AN INVERKEITHING veteran has opened up about the pals he served with and lost over a quarter of a century in the Army.

Bruce Fraser, 67, saw service in Northern Ireland, Greece, Norway, Denmark, Cyprus, Germany, the Ascension Islands, the Falkland Islands and Canada during his 25 years in the forces.

But five years ago, he developed mental health problems and Post Traumatic Stress Disorder (PTSD).

“In Cyprus, we were there to help protect the local civilians after the Turkish invasion," he recalled.

"The last memories stay in my head: throwing sweets to the local children as we drove away. To this day I don’t know if they survived.

"I often think, could we have done more? Was it my fault not to get them further to safety?

"And in Northern Ireland, we had bricks, bottles and petrol bombs thrown at us. Then the shootings and ambushes.

"I had three good friends murdered in the ‘Angels Executions.’ The last thing I said to them was: ‘Don’t come back in body bags.’ I often think of them, wonder what lives they would have led.

“I miss my military service like hell though. I had lots of good times along with the bad stuff. I made many friends, and I also met my wife, Kathy, through the army."

Bruce left school aged 15 in 1968 and joined the Junior Army. At 17, he joined the 1st Battalion, The Royal Scots, and was posted to Northern Ireland on his 18th birthday.

He added: “In 1993, I completed my service but by then I had a number of health problems, including osteoarthritis and nerve/muscle damage caused by years of lifting and carrying heavy weights, and some deafness due to not having ear defenders in my early years.

"My mental health problems and PTSD didn’t surface until years later, in 2015."

This week, he has hailed the work of a charity that came to the rescue in his time of need.

Bruce Fraser, who also has a war pension, never had any financial problems until his Disabled Living Allowance (DLA) was stopped suddenly and he didn't know where to turn.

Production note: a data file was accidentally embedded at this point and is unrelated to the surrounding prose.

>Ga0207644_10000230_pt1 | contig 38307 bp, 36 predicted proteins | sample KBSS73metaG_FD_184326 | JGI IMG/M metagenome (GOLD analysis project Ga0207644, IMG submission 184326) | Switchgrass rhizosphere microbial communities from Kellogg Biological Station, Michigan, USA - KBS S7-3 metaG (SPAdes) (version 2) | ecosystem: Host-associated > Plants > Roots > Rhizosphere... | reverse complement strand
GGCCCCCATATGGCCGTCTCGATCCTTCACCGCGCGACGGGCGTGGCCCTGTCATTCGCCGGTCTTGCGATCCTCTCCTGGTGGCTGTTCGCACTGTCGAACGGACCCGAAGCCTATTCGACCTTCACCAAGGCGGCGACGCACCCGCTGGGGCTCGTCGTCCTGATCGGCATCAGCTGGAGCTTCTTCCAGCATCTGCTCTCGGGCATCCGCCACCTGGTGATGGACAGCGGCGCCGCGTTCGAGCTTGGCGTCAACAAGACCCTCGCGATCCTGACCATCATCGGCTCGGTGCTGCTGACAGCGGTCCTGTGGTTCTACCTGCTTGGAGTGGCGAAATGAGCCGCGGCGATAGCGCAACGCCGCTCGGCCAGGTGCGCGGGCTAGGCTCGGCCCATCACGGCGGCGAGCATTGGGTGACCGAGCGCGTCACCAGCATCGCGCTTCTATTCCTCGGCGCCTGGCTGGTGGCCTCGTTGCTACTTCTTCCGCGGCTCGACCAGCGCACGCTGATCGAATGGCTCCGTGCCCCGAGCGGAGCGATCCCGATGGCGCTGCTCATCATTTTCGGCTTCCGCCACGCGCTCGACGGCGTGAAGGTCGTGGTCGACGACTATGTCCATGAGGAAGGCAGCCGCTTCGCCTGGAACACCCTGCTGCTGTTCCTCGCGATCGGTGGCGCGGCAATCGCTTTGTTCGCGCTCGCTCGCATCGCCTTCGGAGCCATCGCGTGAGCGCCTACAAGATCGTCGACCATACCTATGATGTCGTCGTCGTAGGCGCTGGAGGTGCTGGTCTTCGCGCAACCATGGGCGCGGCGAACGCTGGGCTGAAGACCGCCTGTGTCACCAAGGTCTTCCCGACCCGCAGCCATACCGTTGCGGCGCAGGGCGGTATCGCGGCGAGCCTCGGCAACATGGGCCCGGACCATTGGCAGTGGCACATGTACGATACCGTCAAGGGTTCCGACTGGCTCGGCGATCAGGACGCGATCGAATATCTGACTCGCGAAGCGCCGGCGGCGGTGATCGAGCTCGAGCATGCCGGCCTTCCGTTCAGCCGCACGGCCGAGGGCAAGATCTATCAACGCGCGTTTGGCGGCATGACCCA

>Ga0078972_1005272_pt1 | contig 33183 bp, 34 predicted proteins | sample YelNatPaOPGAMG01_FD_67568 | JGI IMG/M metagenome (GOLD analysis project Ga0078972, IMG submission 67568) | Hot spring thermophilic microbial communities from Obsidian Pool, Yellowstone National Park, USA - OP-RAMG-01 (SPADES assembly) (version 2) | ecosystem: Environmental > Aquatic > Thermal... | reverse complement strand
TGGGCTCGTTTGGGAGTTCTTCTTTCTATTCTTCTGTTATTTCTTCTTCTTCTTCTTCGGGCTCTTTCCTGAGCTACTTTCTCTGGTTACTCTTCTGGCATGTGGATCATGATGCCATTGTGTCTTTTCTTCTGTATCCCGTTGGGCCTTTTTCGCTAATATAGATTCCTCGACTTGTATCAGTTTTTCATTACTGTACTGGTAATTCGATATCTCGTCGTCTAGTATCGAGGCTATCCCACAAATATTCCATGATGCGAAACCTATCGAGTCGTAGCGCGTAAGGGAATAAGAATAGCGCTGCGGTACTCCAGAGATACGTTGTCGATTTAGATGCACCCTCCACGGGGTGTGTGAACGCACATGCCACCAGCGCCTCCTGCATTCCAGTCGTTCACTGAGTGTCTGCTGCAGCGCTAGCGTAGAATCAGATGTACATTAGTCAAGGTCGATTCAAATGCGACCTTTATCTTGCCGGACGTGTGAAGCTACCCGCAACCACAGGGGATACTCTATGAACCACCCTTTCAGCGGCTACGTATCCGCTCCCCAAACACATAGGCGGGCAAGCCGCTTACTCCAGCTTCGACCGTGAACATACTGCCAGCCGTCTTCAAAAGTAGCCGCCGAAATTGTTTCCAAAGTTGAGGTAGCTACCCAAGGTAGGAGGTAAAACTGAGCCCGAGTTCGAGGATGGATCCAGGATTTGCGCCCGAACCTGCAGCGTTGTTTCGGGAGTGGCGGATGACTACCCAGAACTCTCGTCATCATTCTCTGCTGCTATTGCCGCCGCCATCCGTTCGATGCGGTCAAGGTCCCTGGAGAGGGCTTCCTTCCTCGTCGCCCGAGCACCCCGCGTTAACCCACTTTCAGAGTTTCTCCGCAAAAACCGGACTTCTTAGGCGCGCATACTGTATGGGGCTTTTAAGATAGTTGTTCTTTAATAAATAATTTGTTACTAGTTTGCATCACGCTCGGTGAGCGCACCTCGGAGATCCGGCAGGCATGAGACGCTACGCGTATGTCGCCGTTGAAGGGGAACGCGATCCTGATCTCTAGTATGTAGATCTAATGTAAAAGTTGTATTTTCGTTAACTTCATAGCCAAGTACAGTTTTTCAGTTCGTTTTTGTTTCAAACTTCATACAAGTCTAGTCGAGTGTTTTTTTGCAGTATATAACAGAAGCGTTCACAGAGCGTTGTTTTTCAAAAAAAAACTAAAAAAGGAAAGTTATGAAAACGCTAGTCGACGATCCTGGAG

Thanks to the Armed Service Advice Project (ASAP) set up by Citizens Advice and Rights Fife, who fought Bruce's corner, a claim for the new Personal Independence Payment (PIP) has been successful and the charity is also pursing an enhanced payment that they believe the veteran is entitled to.

He explained: "When my social security was changed from DLA to PIP, I did find it difficult to ask for help, as it is not in my nature to do that. But I’m so glad I did.

"The ASAP team couldn’t have been more helpful. And they don’t just do the job, they are also really friendly and always happy to talk.

"I now have some peace of mind, thanks to them.”

Norma Philpott, Citizens Advice and Rights Fife chief executive, said: "I am extremely proud of the great work done by our ASAP advisers across Fife, and indeed across Scotland.

"The financial gains are so important but the project also help these people in so many other ways that can't be quantified."

The service is available to anyone in any branch of the forces, either current or former, and it will help you with any issue or problem. You can call the free helpline on 0808 800 1007 or visit

Citizens Advice and Rights Fife is this week celebrating the 10th anniversary of the project set up in 2010 which delivers vital advice and support to people who have served in the armed forces.

The service announced it had helped a total of 1,611 from the fife branch over the decade, and had delivered for them a total of £2.4 million gain in welfare benefits, wages and grants.